Huerta continued, "We cannot become complacent about safety. Together, we must improve the safety culture to drive the GA fatal accident rate lower."

FAA's summer safety tips

Huerta also offered some summer flying tips for general aviation pilots, including:

  • Fly with an instructor to brush up on your skills.
  • Pay special attention to the weather and be willing to fly another day if conditions are beyond your capabilities.
  • Talk with fellow pilots about safety as often as you can to help instill a community-wide safety culture.
  • Intervene if you see someone else doing something unsafe.

Three steps to improve safety

The FAA has announced their goal of reducing fatal aviation accidents in the US by 10 percent by 2018. To help achieve this goal, the FAA has been working with aviation groups and manufacturers to develop three steps to improve flying safety.

1. Better reporting and sharing of key data throughout the aviation community. The intent is that this will help identify risks and prevent them from causing fatal accidents.

2. Enhance pilot testing and training.

3. Develop a set of design standards to improve the safety of a group of airplanes, and to streamline the certification process for safety technologies to get them into all aircraft much faster.

The focus of the enhanced design standards will be smaller Part 23 airplanes, both new and older aircraft, including piston-powered airplanes and executive jets. The new technology being explored will address stalls, and help prevent pilot error with terrain avoidance equipment.

Call for better technology

In addition to the above steps, the FAA is calling on the aviation community to install life-saving equipment, including angle of attack indicators, inflatable restraints and two-axis autopilots in existing GA airplanes.

The FAA is also overhauling training and testing standards to bring them up to date with current technology while incorporating risk-management and decision-making skills.

For more information on what the FAA is doing to reduce general aviation accidents, read the FAA's Fact Sheet on General Aviation Safety.

Tips and Tricks For Private Pilots – Check Ride Guides

Anytime one is completing a practical test in any subject the attitude of the examiner plays a part in how comfortable and confident you feel. Of course you are going to feel some form of intimidation, but make every effort to put this aside as it will interfere with your capabilities.

Completing your Private Pilot Check ride is a perfect example of the above scenario. This is your final practical test before achieving your Private Pilot License. You must remember that the examiner has a job to do. He/she must determine that you are knowledgeable enough and capable of flying a plane on your own. There is a standard form that the examiner must follow but some will add a few twists of their own to see how you react. They go a little beyond the classic textbook knowledge.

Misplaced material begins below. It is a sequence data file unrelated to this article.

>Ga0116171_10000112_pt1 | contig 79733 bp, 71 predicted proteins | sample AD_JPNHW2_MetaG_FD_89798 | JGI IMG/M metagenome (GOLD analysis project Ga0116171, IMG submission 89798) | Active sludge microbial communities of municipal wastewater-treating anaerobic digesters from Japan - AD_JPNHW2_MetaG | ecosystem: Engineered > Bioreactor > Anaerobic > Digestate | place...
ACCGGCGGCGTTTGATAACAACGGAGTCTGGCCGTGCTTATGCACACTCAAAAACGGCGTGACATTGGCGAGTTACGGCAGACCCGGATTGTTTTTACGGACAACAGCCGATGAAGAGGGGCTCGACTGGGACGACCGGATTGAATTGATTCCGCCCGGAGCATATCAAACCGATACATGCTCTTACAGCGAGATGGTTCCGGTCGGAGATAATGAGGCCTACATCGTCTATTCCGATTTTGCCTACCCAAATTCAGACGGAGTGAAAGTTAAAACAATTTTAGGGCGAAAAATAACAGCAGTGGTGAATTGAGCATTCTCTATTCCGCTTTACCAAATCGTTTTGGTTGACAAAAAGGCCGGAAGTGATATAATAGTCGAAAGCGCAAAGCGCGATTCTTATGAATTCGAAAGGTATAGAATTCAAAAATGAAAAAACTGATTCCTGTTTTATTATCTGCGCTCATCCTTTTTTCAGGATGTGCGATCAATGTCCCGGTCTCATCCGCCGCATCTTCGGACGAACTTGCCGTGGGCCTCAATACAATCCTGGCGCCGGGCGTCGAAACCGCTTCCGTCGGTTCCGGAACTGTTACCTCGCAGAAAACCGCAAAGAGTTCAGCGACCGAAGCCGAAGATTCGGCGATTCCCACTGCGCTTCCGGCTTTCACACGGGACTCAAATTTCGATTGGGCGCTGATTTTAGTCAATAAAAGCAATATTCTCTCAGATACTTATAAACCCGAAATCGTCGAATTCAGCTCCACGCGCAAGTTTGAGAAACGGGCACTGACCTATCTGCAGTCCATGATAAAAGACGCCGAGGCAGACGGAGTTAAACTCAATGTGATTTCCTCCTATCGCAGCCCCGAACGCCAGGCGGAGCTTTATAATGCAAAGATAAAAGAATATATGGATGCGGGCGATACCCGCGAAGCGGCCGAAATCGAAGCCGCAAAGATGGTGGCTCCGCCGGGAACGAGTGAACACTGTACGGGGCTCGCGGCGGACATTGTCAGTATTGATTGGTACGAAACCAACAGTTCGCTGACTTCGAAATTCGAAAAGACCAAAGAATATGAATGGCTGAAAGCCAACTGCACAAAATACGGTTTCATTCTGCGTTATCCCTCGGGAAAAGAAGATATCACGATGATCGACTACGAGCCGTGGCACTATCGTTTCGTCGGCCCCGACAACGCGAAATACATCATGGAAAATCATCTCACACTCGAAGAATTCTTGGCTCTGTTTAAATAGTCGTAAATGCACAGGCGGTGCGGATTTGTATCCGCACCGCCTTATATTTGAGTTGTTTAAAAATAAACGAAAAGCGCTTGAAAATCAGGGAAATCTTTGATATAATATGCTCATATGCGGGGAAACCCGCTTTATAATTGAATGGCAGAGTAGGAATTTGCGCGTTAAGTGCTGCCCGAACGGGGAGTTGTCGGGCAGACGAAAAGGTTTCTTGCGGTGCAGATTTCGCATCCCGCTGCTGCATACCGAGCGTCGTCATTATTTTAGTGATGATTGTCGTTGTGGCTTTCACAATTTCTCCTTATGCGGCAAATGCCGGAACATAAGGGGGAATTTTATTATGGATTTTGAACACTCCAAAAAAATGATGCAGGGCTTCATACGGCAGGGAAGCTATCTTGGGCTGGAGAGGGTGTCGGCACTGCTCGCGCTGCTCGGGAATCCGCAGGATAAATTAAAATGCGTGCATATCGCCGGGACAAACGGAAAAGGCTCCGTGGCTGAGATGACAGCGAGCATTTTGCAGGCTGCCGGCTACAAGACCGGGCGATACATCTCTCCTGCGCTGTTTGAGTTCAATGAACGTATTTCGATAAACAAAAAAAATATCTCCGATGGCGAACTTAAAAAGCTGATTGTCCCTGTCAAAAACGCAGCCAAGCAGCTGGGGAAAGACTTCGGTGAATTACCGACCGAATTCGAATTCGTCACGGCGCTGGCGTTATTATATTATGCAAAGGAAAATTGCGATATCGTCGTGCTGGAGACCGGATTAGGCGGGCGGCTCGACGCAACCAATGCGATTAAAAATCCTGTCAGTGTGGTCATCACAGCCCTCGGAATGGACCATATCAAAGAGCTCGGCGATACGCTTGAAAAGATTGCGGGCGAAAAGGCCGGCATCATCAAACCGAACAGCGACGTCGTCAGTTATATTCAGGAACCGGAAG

A favored trick of some examiners is the pencil fallacy. Here they will drop their pencil at some point of time during your flying. Most often, it will occur when you are engaged in performing a task that requires your undivided attention such as doing a turn. Your first instinct is to want to impress the examiner, so you will immediately try to retrieve the pencil taking your attention away from your maneuver. This act of kindness on your part could cause you the loss of the chance to obtain your license. In other word a failing mark. Be one-step ahead of these types of ploys. Keep extra pencils on your kneeboard. Then simply tell the examiner you cannot reach their pen as you must concentrate on what you are doing, but in fact, you do have an extra one.

Always be prepared for the unexpected. Dead batteries are one of the most common mishaps. Let’s assume you are being rerouted to another airport and your E6B that you rely so heavily on is suddenly flat. If you carry a good supply of extra batteries with you then there is not going to be a problem. If you don’t then you have to rely on the wheel that you have thought about since your initial training. Talk about extra stress this is it. The last thing you need is any more stress at this particular time.

There are not only instances where deviating from your concentration could be dangerous they could also be embarrassing. You can imagine how you would feel if you were in the take off mode only to discover that, you hadn’t removed the tie down rope? After all, isn’t this something you should have completed in your pre flight? The lesson to be learned here is taking nothing for granted and check everything.

The purpose of this test is to show you are capable of being the pilot in command. This includes viewing your examiner as your passenger. Ensure that your passenger has his seatbelt on. If you miss this simple step you could be missing your license. Don’t forget about the pre flight briefing that is to be given your passenger as well. You are ultimately responsible for the safety of your passenger regardless if he happens to be the examiner. Also, remember to do your break check at your takeoff. You have to show that you are considering the flight as a whole. You need to know that you can land.

You must always be prepared. This means that if the examiner were to tell you that an engine was out you would have to be prepared for an emergency landing. In this case, you need to be constantly aware of your surroundings and always know the possible places you could put your plane down safely if you had to do so.

These are just a few of the unforeseen circumstances your examiner could put in your path. Just be prepared for anything.